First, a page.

SFE Attorney: Cliff J. Wilson
Plaintiff Attorney: Kenneth J, Abere Jr.
Plaintiffs Doctor: Dr. V. James Makker (no longer licensed)
City, County, State: Multnomah County Circuit Court
Claims Alleged: Personal Injury
Injuries Alleged: Back, neck, arm, shoulder, hip injuries
Admitted Liability: No
Amount Claimed: $1,063,106.00
Following an automobile accident with disputed liability, the passenger of the other car filed suit against the driver of her car, as well as a trucking company and its driver, with a prayer for over one million dollars. In Multnomah County Oregon, where jurors are notoriously distrustful of truckers and trucking companies, Cliff Wilson, then-associate (now partner) at smith Freed Eberhard, produced an excellent result for his trucking clients after only one day of trial.
In addition to substantial alleged wage loss and pain and suffering, plaintiff alleged medical expenses alone as exceeding $225,000, which included multiple neck fusion surgeries. Cliff’s thorough investigation, however, uncovered a lengthy prior history of complaints similar to those plaintiff claimed to be the result of the accident. He also uncovered that plaintiff’s treating neurosurgeon recently had his medical license restricted, had his surgical privileges suspended, and had several complaints regarding unnecessary surgeries pending against him. Additionally, Cliff uncovered prior criminal activity by the plaintiff that would have likely prevented her from obtaining the employment position she claimed she could no longer pursue due to the accident.
Plaintiff attempted to win the jury over with her extensive medical treatment, how could she be lying about her injuries when she had so many “medically necessary” surgeries? Plaintiff’s strategy was simply to blame everyone else, because she was just the “innocent” passenger.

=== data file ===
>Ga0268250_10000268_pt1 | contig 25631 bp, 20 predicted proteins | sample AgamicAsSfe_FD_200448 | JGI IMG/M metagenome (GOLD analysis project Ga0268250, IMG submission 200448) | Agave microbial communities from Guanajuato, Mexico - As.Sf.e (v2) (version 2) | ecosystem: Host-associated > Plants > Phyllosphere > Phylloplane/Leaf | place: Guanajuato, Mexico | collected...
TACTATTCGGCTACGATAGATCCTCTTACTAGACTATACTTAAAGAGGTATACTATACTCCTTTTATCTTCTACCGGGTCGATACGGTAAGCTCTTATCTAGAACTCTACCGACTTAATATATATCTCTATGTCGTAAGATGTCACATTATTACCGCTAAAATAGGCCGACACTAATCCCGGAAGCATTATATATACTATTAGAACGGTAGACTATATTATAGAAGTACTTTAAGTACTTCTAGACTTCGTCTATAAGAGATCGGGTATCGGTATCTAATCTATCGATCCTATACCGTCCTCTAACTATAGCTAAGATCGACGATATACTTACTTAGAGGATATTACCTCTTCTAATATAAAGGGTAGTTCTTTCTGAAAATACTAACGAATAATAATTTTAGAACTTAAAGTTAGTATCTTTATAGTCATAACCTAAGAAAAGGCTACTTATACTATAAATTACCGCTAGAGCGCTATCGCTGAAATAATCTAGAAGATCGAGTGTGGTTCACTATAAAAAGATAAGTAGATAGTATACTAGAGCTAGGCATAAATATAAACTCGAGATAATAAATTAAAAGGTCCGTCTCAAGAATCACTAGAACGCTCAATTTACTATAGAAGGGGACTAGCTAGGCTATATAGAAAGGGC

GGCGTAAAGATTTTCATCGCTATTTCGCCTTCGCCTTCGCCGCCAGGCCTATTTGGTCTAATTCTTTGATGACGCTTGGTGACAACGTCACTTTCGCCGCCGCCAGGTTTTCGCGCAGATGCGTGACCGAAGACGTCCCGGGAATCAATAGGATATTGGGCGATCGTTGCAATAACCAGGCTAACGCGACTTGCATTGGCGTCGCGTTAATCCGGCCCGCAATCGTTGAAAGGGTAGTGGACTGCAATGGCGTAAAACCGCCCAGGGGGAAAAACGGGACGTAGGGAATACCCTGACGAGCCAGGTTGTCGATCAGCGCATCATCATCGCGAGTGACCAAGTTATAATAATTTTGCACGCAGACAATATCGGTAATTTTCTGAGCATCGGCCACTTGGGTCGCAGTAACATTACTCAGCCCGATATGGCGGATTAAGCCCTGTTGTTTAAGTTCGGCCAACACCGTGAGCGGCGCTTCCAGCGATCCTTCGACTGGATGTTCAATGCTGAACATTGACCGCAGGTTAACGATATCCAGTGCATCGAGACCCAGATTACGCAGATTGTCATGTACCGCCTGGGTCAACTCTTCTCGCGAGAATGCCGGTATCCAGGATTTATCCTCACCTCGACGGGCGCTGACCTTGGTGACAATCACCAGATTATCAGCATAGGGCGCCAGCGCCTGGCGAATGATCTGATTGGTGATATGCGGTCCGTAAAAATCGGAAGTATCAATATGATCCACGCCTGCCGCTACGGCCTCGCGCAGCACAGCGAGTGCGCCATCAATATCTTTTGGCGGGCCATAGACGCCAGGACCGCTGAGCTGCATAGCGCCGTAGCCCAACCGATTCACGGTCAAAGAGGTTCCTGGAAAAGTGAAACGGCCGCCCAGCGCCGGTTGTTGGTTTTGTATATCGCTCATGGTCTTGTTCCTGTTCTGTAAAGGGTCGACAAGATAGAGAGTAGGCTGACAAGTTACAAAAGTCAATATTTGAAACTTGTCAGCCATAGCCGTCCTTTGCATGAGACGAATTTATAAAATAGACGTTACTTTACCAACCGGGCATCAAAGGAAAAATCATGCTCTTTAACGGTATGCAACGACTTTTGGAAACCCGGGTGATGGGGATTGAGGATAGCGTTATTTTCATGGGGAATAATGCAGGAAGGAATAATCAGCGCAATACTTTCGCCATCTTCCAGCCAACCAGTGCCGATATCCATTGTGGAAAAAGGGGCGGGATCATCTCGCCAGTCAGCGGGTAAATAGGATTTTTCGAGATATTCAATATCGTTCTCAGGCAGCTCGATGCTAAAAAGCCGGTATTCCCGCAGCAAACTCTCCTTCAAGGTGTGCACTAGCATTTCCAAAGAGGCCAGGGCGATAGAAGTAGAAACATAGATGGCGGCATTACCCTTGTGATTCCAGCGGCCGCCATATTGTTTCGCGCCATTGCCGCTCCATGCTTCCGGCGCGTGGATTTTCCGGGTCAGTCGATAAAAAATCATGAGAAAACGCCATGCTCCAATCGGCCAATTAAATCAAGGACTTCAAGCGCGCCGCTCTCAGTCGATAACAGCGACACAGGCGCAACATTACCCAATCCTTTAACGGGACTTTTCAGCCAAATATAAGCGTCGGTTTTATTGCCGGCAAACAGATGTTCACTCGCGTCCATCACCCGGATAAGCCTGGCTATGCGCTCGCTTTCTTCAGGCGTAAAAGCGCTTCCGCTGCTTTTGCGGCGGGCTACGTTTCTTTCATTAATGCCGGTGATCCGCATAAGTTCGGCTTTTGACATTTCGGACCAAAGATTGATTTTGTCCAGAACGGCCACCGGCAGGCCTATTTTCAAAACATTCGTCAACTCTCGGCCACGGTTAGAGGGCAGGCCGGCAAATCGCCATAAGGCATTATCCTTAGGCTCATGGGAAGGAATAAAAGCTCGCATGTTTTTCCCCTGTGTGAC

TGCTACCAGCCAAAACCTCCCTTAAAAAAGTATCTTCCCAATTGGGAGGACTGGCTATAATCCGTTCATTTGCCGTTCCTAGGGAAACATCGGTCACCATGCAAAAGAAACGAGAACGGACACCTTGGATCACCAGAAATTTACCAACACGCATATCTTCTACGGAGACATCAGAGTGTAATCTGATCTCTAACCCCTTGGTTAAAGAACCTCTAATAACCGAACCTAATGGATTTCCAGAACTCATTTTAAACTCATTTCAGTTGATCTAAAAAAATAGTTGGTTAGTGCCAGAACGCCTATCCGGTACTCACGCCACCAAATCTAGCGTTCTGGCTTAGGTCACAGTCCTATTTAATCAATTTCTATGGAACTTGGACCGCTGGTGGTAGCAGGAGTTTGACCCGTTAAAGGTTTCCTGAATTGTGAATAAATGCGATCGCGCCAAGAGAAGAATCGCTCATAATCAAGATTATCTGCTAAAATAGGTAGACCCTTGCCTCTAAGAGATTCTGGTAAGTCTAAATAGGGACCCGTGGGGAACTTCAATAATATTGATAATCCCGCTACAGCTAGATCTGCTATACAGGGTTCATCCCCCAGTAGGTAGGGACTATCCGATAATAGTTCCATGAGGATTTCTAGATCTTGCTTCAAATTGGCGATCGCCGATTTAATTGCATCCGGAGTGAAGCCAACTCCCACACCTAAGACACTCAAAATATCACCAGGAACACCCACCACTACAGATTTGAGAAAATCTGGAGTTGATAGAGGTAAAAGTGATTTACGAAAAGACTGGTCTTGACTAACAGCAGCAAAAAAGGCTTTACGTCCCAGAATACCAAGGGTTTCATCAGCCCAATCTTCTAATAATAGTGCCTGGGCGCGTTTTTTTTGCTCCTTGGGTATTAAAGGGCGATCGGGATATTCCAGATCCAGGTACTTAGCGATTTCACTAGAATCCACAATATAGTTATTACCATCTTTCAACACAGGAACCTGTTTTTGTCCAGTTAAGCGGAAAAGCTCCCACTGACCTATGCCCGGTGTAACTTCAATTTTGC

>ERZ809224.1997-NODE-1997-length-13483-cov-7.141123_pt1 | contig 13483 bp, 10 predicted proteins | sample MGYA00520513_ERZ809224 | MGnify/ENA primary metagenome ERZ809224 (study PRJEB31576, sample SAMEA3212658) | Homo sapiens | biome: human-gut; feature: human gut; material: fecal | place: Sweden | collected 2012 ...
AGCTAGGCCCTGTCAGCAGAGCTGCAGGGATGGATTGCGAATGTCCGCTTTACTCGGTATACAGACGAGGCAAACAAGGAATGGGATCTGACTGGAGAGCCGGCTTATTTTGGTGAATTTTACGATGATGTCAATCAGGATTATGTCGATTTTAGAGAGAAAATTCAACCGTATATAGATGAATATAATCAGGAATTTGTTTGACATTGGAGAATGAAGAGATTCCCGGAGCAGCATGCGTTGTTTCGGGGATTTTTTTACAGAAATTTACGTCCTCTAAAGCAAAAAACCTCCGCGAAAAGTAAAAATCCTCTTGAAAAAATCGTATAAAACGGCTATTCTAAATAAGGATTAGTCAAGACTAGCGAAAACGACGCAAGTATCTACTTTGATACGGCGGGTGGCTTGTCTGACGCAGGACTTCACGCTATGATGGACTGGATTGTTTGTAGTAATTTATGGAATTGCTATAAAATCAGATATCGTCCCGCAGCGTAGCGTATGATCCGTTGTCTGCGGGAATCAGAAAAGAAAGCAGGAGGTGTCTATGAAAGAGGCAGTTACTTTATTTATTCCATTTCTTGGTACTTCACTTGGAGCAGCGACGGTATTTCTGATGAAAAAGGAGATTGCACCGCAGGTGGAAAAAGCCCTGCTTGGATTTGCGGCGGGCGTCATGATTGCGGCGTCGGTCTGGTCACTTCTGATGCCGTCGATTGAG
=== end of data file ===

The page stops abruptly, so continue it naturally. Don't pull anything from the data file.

Pre-trial, Cliff won motions ensuring that he would be able to present evidence to the jury of the plaintiff’s prior criminal background in order to challenge her wage loss claims, and that she herself played a substantial role in causing the accident by distracting the driver of her car. On opening, Cliff’s succinct theme of distraction and credibility resonated with the jury both as to the actions of the plaintiff and her neurosurgeon. Following Cliff’s cross-examination of the neurosurgeon, which effectively undermined plaintiff’s causation claims, plaintiff asked if Cliff’s client’s ‘offer to allow judgment’ was still on the table. Cliff responded that it was, but only for a few more minutes.
Plaintiff accepted, and settled for significantly less than her medical costs on the second day of trial. Cliff’s outstanding result for trucking clients in this case is an example of when valuing a case correctly and sticking to your guns can really pay off.
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